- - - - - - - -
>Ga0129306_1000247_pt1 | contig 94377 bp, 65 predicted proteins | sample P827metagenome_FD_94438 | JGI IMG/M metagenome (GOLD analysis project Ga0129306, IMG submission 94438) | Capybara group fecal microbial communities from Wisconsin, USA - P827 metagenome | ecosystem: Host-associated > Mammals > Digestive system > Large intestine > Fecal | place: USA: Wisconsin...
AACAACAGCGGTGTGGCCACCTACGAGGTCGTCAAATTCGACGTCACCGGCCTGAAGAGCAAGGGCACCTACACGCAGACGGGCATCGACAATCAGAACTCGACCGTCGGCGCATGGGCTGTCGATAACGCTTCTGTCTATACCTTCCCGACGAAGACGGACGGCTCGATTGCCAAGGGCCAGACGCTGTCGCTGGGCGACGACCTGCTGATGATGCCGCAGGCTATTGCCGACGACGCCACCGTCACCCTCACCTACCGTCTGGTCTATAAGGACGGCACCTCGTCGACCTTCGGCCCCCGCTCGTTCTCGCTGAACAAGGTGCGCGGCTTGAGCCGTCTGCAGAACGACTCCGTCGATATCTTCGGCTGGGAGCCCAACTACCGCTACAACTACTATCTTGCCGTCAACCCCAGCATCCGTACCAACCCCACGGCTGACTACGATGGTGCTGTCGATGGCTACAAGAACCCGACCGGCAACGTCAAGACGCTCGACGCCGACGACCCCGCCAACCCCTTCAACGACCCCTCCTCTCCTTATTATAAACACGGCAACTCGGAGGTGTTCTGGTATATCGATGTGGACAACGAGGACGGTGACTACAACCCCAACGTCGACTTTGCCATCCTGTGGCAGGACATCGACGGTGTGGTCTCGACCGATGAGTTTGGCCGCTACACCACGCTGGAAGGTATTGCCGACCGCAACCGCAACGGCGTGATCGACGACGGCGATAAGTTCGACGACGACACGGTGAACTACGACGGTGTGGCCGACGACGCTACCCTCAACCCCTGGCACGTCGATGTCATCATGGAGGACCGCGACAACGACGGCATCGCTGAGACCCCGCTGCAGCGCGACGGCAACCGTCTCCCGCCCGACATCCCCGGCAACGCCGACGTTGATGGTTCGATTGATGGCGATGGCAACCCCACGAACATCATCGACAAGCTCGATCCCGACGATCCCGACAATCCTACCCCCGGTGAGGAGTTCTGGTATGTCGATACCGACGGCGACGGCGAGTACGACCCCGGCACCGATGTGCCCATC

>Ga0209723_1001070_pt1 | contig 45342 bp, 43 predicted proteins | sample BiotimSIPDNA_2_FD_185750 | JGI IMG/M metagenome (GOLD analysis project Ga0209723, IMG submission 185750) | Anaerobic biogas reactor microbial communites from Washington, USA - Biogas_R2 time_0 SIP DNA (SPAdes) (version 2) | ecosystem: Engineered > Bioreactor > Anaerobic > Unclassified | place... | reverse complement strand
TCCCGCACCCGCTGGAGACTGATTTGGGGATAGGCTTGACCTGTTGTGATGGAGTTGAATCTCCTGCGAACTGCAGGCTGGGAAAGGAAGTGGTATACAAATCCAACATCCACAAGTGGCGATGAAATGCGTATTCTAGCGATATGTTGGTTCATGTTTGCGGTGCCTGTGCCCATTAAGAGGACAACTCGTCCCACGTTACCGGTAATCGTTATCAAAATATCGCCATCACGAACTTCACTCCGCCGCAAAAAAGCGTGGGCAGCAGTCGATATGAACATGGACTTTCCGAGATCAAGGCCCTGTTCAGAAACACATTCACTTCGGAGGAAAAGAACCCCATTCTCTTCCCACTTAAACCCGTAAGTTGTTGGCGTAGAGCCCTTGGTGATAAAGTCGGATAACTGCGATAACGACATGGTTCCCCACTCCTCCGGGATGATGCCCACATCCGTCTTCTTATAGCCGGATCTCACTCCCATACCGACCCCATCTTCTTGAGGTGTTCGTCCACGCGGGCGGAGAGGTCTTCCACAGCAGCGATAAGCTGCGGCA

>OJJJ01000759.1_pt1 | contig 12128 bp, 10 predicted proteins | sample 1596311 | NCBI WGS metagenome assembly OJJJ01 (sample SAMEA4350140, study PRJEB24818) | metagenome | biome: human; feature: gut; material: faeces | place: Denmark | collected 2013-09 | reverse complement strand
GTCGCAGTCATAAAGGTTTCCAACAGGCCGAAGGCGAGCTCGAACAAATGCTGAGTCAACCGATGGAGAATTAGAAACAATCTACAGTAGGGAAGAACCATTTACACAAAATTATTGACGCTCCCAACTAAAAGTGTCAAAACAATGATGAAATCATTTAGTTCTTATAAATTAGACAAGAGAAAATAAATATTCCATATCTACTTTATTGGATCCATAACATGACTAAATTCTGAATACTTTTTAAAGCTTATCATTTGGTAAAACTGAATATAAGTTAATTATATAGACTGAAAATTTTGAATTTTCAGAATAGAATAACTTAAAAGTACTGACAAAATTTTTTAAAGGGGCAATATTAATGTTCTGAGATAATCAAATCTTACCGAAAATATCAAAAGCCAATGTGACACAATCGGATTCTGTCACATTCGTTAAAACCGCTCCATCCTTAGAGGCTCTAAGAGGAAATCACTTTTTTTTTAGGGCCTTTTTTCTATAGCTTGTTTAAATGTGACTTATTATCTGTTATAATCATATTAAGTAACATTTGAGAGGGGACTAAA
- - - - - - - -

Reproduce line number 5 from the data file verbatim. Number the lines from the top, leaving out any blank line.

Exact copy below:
>OJJJ01000759.1_pt1 | contig 12128 bp, 10 predicted proteins | sample 1596311 | NCBI WGS metagenome assembly OJJJ01 (sample SAMEA4350140, study PRJEB24818) | metagenome | biome: human; feature: gut; material: faeces | place: Denmark | collected 2013-09 | reverse complement strand